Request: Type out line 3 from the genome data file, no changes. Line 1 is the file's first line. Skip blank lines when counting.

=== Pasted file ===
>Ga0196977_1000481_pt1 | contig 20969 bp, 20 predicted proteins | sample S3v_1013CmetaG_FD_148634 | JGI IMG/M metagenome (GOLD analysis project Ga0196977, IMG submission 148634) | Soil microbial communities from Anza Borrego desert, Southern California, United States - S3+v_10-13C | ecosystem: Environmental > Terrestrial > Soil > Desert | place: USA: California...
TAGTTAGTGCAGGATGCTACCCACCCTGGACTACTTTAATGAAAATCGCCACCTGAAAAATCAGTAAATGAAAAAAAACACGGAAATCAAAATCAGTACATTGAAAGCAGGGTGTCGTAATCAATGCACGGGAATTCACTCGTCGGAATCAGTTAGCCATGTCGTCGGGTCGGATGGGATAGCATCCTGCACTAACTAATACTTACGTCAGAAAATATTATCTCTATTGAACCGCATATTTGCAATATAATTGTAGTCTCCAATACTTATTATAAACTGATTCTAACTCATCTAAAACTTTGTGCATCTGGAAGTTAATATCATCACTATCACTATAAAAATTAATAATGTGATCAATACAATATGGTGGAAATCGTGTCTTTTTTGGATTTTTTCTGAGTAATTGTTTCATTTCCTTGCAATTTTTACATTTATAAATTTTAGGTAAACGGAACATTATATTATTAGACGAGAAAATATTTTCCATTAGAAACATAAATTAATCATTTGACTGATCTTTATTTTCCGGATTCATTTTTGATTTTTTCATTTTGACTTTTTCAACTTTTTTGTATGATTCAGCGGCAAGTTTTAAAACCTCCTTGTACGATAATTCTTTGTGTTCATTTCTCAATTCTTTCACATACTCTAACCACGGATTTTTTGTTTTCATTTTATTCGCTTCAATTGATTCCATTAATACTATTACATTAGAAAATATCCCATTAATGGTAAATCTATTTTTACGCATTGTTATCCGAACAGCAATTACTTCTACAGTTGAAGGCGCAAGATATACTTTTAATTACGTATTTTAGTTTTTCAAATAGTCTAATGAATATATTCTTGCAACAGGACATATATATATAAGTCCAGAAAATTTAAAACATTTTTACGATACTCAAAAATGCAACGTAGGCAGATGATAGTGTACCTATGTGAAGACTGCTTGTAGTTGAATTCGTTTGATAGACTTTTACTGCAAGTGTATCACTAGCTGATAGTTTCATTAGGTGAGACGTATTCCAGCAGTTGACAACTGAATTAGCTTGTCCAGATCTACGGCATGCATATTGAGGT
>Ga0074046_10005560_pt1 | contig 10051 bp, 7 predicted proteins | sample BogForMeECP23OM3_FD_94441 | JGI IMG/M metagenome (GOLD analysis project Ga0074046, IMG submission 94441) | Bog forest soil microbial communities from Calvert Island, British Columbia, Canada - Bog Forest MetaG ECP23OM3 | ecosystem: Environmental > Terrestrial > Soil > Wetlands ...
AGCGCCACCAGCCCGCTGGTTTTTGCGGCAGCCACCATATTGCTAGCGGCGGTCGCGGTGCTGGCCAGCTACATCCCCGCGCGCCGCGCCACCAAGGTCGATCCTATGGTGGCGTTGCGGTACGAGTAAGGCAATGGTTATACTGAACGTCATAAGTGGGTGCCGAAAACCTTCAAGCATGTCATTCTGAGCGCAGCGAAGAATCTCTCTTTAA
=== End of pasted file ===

>Ga0074046_10005560_pt1 | contig 10051 bp, 7 predicted proteins | sample BogForMeECP23OM3_FD_94441 | JGI IMG/M metagenome (GOLD analysis project Ga0074046, IMG submission 94441) | Bog forest soil microbial communities from Calvert Island, British Columbia, Canada - Bog Forest MetaG ECP23OM3 | ecosystem: Environmental > Terrestrial > Soil > Wetlands ...